A New Drug for Type 2 Diabetes

As Americans grow ever bigger, the market for diabetes drugs grows bigger right along with them. The next issue of The Medical Letter will include an article on a new drug for type 2 diabetes, new not only to the market, but also in its mechanism of action. Canagliflozin (Invokana) prevents reabsorption of glucose in the proximal renal tubule, so glucose goes out in the urine and down in the blood. Of course patients with uncontrolled diabetes may have glycosuria to begin with, but not enough to bring their blood glucose down into an acceptable range, and not nearly as much as our brand new drug produces.

As we said in our last Treatment Guidelines article on Drugs for Diabetes, most clinicians start patients with type 2 diabetes on metformin (Glucophage, and generics). There is general agreement on that. But many patients need something else as well, and there is no general agreement on what comes after metformin, and given the huge number of patients who have type 2 diabetes and need a second drug, the commercial competition is fierce. We published an article in The Medical Letter (July 23, 2012) titled “What Comes After Metformin for Type 2 Diabetes?” There we published a table that listed all the candidate drugs with their advantages, disadvantages, and cost, and we probably will include an updated version of that table in our article on canagliflozin.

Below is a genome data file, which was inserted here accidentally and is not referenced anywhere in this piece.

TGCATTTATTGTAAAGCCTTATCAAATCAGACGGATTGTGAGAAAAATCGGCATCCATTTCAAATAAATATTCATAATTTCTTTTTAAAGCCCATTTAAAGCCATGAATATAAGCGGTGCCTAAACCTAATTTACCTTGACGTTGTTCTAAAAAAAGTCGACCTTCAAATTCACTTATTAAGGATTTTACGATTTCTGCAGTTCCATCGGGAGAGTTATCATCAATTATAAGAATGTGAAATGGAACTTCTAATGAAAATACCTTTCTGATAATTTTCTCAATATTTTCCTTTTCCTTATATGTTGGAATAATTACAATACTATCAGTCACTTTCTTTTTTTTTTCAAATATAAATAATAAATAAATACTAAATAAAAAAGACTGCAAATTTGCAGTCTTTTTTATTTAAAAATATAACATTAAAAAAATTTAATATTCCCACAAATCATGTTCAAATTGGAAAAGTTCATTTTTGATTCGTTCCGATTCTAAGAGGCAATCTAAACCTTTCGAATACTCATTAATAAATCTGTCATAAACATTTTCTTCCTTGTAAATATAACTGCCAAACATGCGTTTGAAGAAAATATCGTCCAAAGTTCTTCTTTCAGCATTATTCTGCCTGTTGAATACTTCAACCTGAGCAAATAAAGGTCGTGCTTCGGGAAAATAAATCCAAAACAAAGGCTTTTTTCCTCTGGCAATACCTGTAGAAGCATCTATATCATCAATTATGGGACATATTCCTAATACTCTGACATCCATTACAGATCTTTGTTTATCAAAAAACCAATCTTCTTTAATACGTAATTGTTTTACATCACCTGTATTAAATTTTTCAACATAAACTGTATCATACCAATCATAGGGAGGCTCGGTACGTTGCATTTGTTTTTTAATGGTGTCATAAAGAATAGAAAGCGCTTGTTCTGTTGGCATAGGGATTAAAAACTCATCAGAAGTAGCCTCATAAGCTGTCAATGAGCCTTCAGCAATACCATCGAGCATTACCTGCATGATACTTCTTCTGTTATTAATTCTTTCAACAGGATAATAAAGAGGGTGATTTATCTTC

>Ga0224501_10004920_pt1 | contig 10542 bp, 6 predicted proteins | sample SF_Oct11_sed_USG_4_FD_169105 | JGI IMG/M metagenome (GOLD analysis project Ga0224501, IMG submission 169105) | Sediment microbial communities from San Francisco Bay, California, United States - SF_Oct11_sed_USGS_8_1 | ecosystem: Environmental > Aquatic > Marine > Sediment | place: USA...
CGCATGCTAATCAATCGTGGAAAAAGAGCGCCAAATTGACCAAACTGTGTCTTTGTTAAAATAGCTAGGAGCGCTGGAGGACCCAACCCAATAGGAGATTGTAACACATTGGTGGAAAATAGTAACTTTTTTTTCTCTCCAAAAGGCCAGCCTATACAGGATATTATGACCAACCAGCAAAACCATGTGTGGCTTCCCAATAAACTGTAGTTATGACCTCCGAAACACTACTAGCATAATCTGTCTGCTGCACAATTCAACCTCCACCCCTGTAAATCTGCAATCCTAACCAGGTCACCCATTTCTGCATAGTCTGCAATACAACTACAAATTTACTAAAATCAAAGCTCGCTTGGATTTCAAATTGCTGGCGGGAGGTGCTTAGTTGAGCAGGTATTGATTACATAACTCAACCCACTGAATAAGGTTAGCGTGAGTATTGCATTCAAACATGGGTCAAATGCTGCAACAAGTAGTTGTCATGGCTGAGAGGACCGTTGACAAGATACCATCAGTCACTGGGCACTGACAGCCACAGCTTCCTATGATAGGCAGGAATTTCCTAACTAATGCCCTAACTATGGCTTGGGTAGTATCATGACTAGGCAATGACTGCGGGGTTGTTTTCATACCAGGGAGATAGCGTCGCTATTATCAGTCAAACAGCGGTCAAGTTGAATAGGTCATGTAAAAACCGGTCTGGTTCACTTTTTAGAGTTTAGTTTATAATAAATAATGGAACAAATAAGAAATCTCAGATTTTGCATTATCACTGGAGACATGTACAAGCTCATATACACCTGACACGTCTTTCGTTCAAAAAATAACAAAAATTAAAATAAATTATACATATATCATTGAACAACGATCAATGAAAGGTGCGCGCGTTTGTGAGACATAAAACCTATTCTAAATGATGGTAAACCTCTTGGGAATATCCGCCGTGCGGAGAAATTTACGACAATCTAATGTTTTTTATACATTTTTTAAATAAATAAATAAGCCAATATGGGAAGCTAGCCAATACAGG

One thing that caught my eye in the package insert for canagliflozin was the broad indication approved by the FDA (“for treatment of type 2 diabetes”), ignoring the consensus agreement that you start with metformin. We just published an article on a not-quite-as-new drug for metastatic colorectal cancer with labeling that specified 4 different regimens that had to be tried before using the new drug became acceptable. Maybe package inserts will be getting thinner in the age of the sequester.

Enter your email address to follow this blog and receive notifications of new posts by email.

Comments

  1. MARK MORGENSTERN says:

    how much of a drop in hgA1C SHOULD WE EXPECT TO SEE

Leave a Reply:

Fill in your details below or click an icon to log in:

WordPress.com Logo

You are commenting using your WordPress.com account. Log Out / Change )

Twitter picture

You are commenting using your Twitter account. Log Out / Change )

Facebook photo

You are commenting using your Facebook account. Log Out / Change )

Google+ photo

You are commenting using your Google+ account. Log Out / Change )

Connecting to %s